Graduation Year


Document Type




Degree Name

Doctor of Philosophy (Ph.D.)

Degree Granting Department


Major Professor

Jamie Goldenberg, Ph.D.

Committee Member

Jennifer Bosson, Ph.D.

Committee Member

Sandra Schneider, Ph.D.

Committee Member

Brent Small, Ph.D.

Committee Member

Joseph Vandello, Ph.D.


Dehumanization, Sexualization, Appearance, Mortality, Aggression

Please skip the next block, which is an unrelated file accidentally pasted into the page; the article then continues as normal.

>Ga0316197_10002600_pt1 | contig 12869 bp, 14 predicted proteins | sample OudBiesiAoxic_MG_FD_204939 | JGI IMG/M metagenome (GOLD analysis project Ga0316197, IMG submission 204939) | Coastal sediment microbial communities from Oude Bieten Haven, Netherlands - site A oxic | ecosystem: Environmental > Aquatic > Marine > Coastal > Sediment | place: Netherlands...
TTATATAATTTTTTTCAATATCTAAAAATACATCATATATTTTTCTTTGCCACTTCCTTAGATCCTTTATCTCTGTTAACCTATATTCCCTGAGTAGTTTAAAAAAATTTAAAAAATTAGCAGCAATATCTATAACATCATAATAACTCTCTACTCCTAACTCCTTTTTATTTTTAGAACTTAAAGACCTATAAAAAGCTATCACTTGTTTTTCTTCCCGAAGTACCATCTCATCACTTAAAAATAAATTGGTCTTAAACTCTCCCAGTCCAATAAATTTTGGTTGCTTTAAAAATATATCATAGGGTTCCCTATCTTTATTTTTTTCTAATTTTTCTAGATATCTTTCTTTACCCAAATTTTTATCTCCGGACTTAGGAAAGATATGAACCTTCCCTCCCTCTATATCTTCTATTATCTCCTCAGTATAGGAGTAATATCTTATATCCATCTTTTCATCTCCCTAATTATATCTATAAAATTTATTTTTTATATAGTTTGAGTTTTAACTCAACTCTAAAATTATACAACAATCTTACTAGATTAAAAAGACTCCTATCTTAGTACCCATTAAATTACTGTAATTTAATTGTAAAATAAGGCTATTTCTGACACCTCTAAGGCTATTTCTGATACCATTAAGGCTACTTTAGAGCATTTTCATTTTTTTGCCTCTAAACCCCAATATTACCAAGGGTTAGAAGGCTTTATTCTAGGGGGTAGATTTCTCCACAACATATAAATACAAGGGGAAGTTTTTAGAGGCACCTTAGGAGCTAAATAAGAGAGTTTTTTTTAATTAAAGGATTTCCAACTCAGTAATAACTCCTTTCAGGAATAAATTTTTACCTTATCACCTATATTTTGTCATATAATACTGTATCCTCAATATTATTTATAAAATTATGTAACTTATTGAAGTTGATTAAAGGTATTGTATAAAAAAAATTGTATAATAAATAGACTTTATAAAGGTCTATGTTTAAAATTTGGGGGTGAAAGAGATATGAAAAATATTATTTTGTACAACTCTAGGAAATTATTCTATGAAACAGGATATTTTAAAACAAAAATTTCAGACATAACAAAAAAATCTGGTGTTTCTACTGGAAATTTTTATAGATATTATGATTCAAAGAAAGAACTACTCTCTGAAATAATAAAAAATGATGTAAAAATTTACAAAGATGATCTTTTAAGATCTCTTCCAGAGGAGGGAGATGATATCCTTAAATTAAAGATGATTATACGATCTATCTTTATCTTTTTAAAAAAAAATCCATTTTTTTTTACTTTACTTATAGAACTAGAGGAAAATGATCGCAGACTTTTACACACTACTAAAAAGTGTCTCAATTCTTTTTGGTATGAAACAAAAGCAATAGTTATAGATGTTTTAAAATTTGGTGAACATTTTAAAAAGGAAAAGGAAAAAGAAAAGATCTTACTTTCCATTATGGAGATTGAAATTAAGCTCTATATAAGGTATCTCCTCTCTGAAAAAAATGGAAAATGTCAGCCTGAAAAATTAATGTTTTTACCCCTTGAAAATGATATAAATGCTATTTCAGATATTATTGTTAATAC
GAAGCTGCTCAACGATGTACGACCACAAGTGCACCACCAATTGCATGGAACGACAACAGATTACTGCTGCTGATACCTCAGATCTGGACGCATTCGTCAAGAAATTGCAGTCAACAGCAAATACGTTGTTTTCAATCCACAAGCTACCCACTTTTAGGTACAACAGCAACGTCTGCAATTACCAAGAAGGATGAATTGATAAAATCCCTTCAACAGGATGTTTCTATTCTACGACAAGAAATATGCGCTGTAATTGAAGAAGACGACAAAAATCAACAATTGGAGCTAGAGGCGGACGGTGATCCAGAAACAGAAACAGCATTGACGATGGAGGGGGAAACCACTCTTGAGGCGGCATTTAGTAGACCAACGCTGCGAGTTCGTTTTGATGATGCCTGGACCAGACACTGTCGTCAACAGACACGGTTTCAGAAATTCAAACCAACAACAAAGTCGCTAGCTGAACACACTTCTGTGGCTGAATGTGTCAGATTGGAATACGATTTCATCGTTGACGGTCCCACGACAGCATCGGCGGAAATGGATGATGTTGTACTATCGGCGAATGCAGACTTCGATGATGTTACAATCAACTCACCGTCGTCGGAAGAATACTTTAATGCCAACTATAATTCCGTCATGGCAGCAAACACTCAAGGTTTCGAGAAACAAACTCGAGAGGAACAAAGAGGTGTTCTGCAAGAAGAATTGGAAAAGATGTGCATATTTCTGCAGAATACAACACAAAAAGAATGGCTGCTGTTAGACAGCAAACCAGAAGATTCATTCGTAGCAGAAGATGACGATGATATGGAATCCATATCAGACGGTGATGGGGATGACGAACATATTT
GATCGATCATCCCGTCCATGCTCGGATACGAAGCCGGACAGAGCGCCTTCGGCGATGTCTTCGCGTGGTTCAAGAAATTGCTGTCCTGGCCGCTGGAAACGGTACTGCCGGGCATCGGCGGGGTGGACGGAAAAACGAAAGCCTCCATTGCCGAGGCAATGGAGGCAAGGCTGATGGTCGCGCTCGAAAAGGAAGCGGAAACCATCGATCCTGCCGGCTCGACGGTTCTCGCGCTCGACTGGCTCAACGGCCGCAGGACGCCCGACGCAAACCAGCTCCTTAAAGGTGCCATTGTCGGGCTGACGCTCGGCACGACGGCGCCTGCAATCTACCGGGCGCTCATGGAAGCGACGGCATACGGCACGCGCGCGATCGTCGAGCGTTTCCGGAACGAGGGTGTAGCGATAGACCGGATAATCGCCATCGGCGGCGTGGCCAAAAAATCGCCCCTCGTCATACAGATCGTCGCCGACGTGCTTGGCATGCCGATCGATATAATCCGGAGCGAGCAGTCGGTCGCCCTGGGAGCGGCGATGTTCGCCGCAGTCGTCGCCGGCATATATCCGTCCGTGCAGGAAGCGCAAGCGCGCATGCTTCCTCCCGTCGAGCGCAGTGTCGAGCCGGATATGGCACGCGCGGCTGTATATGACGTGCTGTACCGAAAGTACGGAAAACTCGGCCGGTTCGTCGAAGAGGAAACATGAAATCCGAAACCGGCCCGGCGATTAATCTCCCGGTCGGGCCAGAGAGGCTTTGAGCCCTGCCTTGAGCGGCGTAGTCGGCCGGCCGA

Although much attention has been paid to the consequences of objectification, relatively little research has focused on the question of why women are objectified. From a terror management theory perspective, the association of women with (literal) objects strips them of the qualities that are threatening (on account of mortality concerns). Sexualization, however, underscores women’s animal nature, and this association is problematic in the management of existential anxiety. The current research builds on a distinction between sexual and appearance-focused objectification to identify the existential mechanisms in the motivation to dehumanize, and subsequently harm, women. Consistent with the hypothesis, participants primed with mortality salience (MS) reported increased mechanistic dehumanization of a female target conforming to the operationalization of appearance-focused objectification, compared to those not primed with MS. Contrary to the hypothesis, MS did not increase animalistic dehumanization of a sexually objectified female target (Study 1). In Study 2, participants believed they were interacting with another person online; MS was expected to increase aggression when the partner was sexualized, and decrease aggression when she was depicted with a focus on appearance. The results did not support this hypothesis; none of the manipulations impacted aggression towards the partner. Ancillary analyses revealed that participants primed with MS attributed fewer human nature traits to the partner in the appearance-focused objectification condition (i.e., they mechanistically dehumanized her), compared to those not primed with MS, thus mirroring the effect found in Study 1. This research provides further insight into the division between sexual and appearance-focused objectification, and is suggestive of a possible existential mechanism in these processes.